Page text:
Core + More: Why You Should Be Training More Than Your Six-Pack


We <3 ab exercises — you can often do them lying down on a mat [okay, not every workout needs to involve running + jumping ; )] + no soreness hurts as good as the core, especially when you’re laughing! Still, ab workouts are sometimes only in pursuit of a chiseled six-pack. Don’t get us wrong — that would be fab too! — but it’s so important to strengthen your core for other reasons. Your core is your center of gravity + influences every activity in your daily life. With a strong core, your performance + posture can be improved, while reducing potential pain.


Your torso is the home to lots of precious cargo — muscles, bones, + organs. Most people refer to the rectus abdominis [six-pack] + obliques when talking about abs, but there is so much more. You’ve also got your internal + external obliques + transversus abdominis from the front, but your back is also a part of your core with your latissimus dorsi [lats] + spinal erectors. Other parts of your core even include our diaphragm, pelvic floor, + glutes. But enough of the scientific terms — you’ve got a lot of muscles + many ways to train them.

You might do crunches for your six-pack, heel reaches for your obliques, + twists for your transversus abdominis, but what does this really mean? Are you trying to reach a certain muscle *burn,* or are you trying to actually be stronger? 500 crunches may sound hard, but is it really beneficial? You might be hurting your lower back in the process if you let your form fail with fatigue.


In almost all exercises, your core is being used as a stabilizer. Whether it’s running, cycling, squatting, or dancing, your core should be active to ensure proper posture + maximized efficiency. A strong core means stronger everything else! Core stability protects the spine + prevents injury. It is more common for women to have very flexible lower backs, which can decrease core stability. Moreso than in sports + exercising, simple movements without core stability frequently cause unexpected injuries, often resulting in low-back pain.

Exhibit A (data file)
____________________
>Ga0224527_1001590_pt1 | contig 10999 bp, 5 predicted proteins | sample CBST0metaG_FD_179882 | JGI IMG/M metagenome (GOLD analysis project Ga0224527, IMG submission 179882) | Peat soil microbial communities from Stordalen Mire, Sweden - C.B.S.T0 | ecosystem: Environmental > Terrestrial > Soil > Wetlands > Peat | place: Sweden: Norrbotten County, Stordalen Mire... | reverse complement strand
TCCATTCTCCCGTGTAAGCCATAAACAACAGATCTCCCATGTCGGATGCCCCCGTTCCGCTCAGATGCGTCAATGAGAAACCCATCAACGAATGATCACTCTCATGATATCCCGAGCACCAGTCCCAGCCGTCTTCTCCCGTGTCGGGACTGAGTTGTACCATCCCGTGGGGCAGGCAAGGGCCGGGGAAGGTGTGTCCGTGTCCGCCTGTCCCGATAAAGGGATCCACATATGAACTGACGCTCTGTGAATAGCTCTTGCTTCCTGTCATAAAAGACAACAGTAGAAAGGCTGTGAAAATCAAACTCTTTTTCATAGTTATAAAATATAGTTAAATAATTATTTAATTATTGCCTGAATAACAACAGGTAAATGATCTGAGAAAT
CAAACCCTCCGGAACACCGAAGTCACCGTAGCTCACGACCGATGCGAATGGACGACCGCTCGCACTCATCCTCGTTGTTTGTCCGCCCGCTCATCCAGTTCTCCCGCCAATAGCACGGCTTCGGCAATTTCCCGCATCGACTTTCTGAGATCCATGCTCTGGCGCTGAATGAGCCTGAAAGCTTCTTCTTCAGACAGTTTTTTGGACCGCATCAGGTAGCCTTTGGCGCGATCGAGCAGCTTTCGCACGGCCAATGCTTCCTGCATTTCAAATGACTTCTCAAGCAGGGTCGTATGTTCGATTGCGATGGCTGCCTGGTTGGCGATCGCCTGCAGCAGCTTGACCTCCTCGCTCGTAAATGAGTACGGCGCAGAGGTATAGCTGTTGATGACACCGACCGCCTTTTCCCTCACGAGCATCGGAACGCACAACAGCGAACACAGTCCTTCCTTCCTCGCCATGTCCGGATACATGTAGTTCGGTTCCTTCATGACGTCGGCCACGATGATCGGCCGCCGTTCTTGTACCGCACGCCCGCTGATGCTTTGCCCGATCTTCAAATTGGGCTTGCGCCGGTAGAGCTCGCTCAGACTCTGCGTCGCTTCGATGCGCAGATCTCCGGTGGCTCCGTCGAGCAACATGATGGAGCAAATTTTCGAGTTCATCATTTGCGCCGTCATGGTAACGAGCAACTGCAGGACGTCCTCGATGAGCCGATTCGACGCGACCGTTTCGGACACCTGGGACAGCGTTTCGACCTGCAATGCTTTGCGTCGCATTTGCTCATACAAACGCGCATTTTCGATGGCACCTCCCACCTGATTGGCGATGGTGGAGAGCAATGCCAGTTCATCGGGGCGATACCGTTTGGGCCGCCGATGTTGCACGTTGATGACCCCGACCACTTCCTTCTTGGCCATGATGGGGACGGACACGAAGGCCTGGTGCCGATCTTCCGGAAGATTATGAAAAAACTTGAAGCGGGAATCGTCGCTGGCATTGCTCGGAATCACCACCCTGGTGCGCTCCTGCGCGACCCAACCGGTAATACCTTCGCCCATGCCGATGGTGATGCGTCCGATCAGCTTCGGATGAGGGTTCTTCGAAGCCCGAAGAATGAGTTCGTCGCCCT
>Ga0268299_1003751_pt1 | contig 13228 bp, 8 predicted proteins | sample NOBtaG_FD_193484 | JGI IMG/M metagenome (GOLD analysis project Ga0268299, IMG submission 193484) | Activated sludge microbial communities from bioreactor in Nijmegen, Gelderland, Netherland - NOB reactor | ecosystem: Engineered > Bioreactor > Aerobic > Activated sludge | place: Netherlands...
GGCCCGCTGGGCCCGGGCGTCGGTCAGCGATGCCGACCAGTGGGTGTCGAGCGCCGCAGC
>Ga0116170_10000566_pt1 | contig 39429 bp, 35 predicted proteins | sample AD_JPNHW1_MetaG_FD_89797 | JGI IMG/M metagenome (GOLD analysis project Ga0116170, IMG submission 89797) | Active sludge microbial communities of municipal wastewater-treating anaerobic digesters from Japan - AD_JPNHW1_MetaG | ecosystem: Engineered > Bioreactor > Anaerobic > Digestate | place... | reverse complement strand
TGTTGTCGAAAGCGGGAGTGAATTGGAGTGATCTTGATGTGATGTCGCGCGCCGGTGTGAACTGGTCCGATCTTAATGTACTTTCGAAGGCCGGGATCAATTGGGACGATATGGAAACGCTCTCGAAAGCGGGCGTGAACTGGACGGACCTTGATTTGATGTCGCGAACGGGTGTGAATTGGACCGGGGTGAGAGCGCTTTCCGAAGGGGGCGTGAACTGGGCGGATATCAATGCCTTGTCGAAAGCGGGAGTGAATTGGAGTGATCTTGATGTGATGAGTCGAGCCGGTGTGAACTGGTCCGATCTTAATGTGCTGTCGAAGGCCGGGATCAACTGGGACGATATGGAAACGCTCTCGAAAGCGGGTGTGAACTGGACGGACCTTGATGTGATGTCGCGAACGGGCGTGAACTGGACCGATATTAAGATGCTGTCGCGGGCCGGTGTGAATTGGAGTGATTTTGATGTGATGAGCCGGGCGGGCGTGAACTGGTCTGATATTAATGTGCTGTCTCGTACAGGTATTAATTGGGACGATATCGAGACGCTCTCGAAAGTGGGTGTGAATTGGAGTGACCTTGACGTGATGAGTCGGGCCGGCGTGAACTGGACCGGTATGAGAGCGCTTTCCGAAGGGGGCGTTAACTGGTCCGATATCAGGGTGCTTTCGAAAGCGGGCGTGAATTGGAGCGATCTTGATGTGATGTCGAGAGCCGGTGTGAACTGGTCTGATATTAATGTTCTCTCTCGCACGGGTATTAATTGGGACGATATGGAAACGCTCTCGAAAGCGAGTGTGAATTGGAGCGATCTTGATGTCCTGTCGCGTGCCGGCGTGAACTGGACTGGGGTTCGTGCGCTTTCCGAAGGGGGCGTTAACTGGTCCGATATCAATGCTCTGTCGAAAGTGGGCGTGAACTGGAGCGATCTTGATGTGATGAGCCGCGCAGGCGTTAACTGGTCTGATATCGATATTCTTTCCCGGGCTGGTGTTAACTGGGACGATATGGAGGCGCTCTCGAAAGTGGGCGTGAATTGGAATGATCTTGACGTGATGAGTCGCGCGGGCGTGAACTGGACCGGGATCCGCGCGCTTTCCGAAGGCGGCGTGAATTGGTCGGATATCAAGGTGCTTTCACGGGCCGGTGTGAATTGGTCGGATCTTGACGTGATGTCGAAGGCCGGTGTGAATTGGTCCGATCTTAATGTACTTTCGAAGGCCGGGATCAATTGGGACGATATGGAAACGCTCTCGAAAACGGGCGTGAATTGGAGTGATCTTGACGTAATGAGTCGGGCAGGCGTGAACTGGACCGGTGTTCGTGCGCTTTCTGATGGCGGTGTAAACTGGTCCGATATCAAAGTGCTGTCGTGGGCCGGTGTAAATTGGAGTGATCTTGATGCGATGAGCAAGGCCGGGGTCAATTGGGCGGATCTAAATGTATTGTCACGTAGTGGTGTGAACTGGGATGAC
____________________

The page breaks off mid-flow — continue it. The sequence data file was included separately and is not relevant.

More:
Especially when you’re sitting hunched over textbooks + mobile screens, a strong core is important to maintain proper posture. Mobility is a *huge* part of core strength, especially if you want to maintain strength from when you’re 20 until you’re 80! Even when you’re not studying, you still may be sitting in some way like at a desk, which often does not promote good posture. Strengthening your core can make it easier for your muscles to remain engaged, even while you’re sitting.


Breathing is one factor in core work that often goes unnoticed. It’s not only important to breathe to help keep your mind off of a killa workout ; ) Breathing with your diaphragm allows for the highest possible efficiency by constantly engaging your core muscles when you might not otherwise.

Next time your train your core, think about our why. No one is going to get a six-pack overnight + no one is going to improve their posture overnight. Still, slowly strengthening all your core muscles is vital to a maintaining a healthy, strong body throughout your entire life. Do it for l y f e : )

+ Mary [@itsmarykfit] // VirtCHAARG Chicago

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